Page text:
Budget writers are taking the show on the road, asking for input in meetings across Oregon.  Ashland gets one on Friday, February 24th; Eugene gets a meeting the next day. 

Christian Ferrer, CC BY-SA 4.0, https://commons.wikimedia.org/w/index.php?curid=49733344

So you take Christmas off, but do you go to church? 

Most people who take the day off do not, but the practice persists: a Christian holiday without Christian ceremony. 

There are other examples of ways in which civil society and Christianity are intertwined, and Paul Kivel writes of them in his book Living in the Shadow of the Cross: Understanding and Resisting the Power and Privilege of Christian Hegemony

jacksonvilleoregon.com

It is only appropriate that Southern Oregon's largest observance of Chinese New Year takes place in Jacksonville. 

The historic city was home to a significant Chinese population, back in the days when Jacksonville was a mining center and the county seat. 

Our in-house archaeologists from the Southern Oregon University Laboratory of Anthropology have explored that period in history through digs in Jacksonville. 

And Mark Tveskov and Chelsea Rose return with another installment of "Underground History," with guest David Lei.  He is a featured speaker in Chinese New Year ceremonies this weekend (February 18).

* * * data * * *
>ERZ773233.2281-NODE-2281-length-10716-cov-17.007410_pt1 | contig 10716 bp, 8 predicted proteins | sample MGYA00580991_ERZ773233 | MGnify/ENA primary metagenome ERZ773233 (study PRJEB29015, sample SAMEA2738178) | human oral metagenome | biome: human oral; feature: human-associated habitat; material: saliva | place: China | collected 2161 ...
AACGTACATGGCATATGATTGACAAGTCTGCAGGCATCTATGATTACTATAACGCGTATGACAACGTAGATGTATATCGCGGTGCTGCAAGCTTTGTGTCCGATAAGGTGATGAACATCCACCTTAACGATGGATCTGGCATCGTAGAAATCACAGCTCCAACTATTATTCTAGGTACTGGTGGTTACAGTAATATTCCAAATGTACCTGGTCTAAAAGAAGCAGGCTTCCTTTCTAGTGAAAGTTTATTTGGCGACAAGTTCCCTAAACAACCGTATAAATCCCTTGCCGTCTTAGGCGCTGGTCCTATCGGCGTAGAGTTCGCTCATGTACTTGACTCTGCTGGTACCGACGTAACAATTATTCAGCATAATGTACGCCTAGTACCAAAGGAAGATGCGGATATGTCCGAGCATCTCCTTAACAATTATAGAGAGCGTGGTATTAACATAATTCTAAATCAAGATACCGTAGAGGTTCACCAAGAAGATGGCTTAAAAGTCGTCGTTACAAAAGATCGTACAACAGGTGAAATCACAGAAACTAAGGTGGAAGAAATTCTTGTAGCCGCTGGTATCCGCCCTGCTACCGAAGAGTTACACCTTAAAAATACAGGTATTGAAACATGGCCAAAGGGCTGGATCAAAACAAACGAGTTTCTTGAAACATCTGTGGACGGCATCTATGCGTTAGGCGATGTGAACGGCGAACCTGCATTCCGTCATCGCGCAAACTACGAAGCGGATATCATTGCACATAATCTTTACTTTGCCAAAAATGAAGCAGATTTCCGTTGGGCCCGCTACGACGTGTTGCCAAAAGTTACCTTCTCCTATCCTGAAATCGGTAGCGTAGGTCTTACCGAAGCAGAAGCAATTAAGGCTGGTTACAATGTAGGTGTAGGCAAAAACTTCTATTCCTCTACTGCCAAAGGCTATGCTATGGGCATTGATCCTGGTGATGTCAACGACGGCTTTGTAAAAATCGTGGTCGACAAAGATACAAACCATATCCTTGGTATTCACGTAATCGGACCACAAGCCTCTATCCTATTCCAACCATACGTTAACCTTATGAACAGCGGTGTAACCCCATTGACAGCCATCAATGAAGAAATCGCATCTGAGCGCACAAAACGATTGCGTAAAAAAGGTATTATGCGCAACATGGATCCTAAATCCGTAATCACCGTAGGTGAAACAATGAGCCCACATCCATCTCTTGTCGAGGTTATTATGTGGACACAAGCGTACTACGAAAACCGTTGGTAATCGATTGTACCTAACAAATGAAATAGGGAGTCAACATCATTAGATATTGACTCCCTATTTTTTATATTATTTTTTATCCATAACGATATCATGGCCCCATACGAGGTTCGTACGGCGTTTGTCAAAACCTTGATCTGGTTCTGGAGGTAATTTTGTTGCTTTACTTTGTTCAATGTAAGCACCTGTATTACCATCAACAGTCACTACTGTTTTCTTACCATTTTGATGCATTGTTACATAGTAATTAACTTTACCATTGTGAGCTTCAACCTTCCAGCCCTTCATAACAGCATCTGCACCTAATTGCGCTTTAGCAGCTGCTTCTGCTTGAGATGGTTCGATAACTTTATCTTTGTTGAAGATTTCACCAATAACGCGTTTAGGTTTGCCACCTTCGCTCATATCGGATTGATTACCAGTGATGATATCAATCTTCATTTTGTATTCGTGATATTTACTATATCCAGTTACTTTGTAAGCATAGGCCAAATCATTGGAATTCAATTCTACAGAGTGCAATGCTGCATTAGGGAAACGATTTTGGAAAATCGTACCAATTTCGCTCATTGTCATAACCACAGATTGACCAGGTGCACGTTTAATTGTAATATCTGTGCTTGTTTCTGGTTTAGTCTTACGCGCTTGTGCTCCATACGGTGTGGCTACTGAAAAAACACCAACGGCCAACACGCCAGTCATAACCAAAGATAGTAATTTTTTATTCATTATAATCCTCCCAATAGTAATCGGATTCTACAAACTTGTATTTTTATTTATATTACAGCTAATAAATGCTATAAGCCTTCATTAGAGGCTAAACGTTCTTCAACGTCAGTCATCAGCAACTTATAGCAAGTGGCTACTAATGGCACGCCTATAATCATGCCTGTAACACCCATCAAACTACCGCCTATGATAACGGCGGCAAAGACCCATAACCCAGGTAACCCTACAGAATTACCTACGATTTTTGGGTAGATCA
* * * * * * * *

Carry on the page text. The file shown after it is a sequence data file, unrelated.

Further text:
Americans (Still) Struggle To Read Well

Feb 15, 2017
Randi Hausken, Bærum, Norway - CC BY-SA 2.0, https://commons.wikimedia.org/w/index.php?curid=29876616

The literacy rate is considered high in America, but plenty of people struggle to read at an appropriate level. 

Cognitive scientist Mark Seidenberg says that's because we don't do enough to connect what science has learned to the way language is taught in the classroom. 

Seidenberg lays out his case in the book Language at the Speed of Sight: How We Read, Why So Many Can't, And What Can Be Done About It.

Dreaming Of A Dunsmuir Tram To The Mountain

Feb 14, 2017
cherylpetty.com

Travelers heading north on Interstate Five from Redding often notice a sharp intake of breath when Mount Shasta first comes into full view near Dunsmuir. 

The big mountain and the surrounding country are simply breathtaking.  Think of how much more you could see from a higher elevation. 

Cheryl Petty is already on it, touting the idea of an aerial tramway connecting Dunsmuir to the top of Mount Bradley to the west. 

The proposed Horsetail Falls Aerial Tram has a long way to go to become a reality. 

Oregon Legislature Considers Vaccine Law

Feb 14, 2017
James Gathany/CDC

It's not just that people have a fear of needles; some of them also have concerns about what comes OUT of the needles. 

Vaccines have become increasingly controversial in recent years. 

A group called Oregonians for Medical Freedom supports legislation in Oregon's state capital to provide greater freedom for parents to make medical decisions for their children.